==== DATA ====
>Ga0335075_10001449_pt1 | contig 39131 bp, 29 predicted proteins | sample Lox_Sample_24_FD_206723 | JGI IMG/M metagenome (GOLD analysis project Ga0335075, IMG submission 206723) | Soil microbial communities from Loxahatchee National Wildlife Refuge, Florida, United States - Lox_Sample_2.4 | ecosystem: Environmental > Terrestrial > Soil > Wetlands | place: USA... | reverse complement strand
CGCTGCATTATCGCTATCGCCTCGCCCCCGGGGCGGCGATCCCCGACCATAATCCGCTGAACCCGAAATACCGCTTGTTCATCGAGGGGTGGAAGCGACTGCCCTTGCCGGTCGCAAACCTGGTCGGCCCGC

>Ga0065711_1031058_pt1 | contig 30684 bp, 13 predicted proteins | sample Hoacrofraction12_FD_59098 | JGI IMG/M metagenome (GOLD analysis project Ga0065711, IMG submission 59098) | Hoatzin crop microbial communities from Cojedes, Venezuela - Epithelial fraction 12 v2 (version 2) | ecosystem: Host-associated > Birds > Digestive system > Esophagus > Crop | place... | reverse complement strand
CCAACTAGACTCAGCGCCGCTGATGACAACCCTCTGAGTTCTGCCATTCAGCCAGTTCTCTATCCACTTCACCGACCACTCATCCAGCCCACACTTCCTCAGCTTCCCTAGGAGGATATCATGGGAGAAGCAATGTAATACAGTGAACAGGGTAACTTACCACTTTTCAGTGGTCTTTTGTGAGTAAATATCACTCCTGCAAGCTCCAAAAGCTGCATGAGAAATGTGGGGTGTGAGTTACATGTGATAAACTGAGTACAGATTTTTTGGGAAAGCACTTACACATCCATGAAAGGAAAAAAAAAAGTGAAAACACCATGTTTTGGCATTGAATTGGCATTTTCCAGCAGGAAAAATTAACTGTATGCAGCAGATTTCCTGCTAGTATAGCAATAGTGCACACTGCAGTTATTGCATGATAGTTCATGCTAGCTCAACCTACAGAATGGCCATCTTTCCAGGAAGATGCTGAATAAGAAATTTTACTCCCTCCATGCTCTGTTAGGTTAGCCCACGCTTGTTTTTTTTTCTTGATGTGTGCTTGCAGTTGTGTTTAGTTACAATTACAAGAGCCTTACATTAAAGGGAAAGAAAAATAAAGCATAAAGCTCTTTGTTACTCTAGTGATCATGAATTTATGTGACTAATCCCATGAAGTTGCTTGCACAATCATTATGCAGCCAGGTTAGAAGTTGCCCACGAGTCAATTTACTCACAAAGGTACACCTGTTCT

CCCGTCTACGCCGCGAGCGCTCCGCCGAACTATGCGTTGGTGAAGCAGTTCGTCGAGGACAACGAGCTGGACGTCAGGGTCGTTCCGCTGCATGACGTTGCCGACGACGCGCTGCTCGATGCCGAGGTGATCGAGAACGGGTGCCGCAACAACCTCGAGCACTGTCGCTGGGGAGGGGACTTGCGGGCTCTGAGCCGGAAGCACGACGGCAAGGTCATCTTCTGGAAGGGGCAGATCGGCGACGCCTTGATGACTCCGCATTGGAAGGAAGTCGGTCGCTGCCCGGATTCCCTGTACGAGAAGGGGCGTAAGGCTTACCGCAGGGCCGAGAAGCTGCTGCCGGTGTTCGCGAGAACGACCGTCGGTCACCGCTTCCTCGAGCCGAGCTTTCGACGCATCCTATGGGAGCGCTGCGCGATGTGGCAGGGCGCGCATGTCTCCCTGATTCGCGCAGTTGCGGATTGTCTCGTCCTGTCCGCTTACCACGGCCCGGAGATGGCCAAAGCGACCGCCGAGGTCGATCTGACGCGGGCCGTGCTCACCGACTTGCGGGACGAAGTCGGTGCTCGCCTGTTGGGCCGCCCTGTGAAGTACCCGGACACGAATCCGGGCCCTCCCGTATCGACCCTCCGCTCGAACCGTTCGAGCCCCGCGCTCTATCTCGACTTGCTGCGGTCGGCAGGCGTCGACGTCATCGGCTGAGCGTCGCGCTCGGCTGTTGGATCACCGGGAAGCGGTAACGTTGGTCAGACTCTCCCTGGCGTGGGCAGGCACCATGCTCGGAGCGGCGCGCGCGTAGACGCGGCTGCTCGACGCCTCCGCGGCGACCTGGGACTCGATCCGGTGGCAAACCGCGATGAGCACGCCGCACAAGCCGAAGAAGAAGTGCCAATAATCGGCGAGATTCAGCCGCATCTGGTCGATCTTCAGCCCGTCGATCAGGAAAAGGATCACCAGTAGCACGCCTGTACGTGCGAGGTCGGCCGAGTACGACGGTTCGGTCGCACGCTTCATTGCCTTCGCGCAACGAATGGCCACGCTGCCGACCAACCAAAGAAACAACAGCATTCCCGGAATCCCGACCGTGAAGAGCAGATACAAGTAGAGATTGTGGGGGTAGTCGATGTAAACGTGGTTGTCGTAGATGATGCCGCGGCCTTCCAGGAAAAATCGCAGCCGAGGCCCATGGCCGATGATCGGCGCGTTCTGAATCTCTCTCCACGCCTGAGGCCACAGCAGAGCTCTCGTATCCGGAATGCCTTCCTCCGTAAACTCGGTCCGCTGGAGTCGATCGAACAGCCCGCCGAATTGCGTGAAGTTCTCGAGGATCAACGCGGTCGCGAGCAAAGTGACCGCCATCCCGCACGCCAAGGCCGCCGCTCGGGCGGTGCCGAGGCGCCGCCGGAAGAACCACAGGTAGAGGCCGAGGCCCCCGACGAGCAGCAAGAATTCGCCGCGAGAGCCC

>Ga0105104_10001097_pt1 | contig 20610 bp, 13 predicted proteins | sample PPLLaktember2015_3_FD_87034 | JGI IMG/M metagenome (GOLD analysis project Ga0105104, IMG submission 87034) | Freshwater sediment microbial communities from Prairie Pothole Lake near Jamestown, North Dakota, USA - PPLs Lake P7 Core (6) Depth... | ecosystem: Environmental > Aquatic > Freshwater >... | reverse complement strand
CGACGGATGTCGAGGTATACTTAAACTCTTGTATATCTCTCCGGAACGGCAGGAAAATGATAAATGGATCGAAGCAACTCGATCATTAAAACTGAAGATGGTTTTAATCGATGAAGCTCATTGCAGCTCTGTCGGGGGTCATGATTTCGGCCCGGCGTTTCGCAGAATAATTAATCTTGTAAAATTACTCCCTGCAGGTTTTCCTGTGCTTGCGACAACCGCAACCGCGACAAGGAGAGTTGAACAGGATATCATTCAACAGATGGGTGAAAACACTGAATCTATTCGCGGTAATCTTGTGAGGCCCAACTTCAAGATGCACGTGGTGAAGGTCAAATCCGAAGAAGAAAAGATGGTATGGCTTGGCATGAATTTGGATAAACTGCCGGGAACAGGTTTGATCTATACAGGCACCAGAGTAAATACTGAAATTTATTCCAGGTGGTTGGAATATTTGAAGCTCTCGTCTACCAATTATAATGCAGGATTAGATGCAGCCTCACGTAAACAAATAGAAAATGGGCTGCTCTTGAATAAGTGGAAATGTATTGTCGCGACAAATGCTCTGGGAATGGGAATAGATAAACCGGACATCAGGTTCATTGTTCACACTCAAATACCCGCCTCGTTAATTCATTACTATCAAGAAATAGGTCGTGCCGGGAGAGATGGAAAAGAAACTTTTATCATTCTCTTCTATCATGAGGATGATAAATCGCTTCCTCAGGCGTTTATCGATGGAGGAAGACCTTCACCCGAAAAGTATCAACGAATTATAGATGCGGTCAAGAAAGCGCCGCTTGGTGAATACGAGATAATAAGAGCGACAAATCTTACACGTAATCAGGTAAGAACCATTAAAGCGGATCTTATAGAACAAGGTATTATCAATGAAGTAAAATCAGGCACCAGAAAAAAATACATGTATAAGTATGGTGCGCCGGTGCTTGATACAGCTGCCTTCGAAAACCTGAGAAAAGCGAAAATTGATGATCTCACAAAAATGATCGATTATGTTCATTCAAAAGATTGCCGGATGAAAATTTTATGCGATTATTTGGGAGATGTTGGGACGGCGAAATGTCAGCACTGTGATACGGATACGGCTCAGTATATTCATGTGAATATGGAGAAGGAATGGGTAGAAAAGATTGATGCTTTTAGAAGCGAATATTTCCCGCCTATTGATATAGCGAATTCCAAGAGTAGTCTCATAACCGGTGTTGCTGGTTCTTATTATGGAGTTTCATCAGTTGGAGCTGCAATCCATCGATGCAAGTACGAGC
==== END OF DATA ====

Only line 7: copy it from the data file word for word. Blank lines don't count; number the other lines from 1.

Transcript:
CGACGGATGTCGAGGTATACTTAAACTCTTGTATATCTCTCCGGAACGGCAGGAAAATGATAAATGGATCGAAGCAACTCGATCATTAAAACTGAAGATGGTTTTAATCGATGAAGCTCATTGCAGCTCTGTCGGGGGTCATGATTTCGGCCCGGCGTTTCGCAGAATAATTAATCTTGTAAAATTACTCCCTGCAGGTTTTCCTGTGCTTGCGACAACCGCAACCGCGACAAGGAGAGTTGAACAGGATATCATTCAACAGATGGGTGAAAACACTGAATCTATTCGCGGTAATCTTGTGAGGCCCAACTTCAAGATGCACGTGGTGAAGGTCAAATCCGAAGAAGAAAAGATGGTATGGCTTGGCATGAATTTGGATAAACTGCCGGGAACAGGTTTGATCTATACAGGCACCAGAGTAAATACTGAAATTTATTCCAGGTGGTTGGAATATTTGAAGCTCTCGTCTACCAATTATAATGCAGGATTAGATGCAGCCTCACGTAAACAAATAGAAAATGGGCTGCTCTTGAATAAGTGGAAATGTATTGTCGCGACAAATGCTCTGGGAATGGGAATAGATAAACCGGACATCAGGTTCATTGTTCACACTCAAATACCCGCCTCGTTAATTCATTACTATCAAGAAATAGGTCGTGCCGGGAGAGATGGAAAAGAAACTTTTATCATTCTCTTCTATCATGAGGATGATAAATCGCTTCCTCAGGCGTTTATCGATGGAGGAAGACCTTCACCCGAAAAGTATCAACGAATTATAGATGCGGTCAAGAAAGCGCCGCTTGGTGAATACGAGATAATAAGAGCGACAAATCTTACACGTAATCAGGTAAGAACCATTAAAGCGGATCTTATAGAACAAGGTATTATCAATGAAGTAAAATCAGGCACCAGAAAAAAATACATGTATAAGTATGGTGCGCCGGTGCTTGATACAGCTGCCTTCGAAAACCTGAGAAAAGCGAAAATTGATGATCTCACAAAAATGATCGATTATGTTCATTCAAAAGATTGCCGGATGAAAATTTTATGCGATTATTTGGGAGATGTTGGGACGGCGAAATGTCAGCACTGTGATACGGATACGGCTCAGTATATTCATGTGAATATGGAGAAGGAATGGGTAGAAAAGATTGATGCTTTTAGAAGCGAATATTTCCCGCCTATTGATATAGCGAATTCCAAGAGTAGTCTCATAACCGGTGTTGCTGGTTCTTATTATGGAGTTTCATCAGTTGGAGCTGCAATCCATCGATGCAAGTACGAGC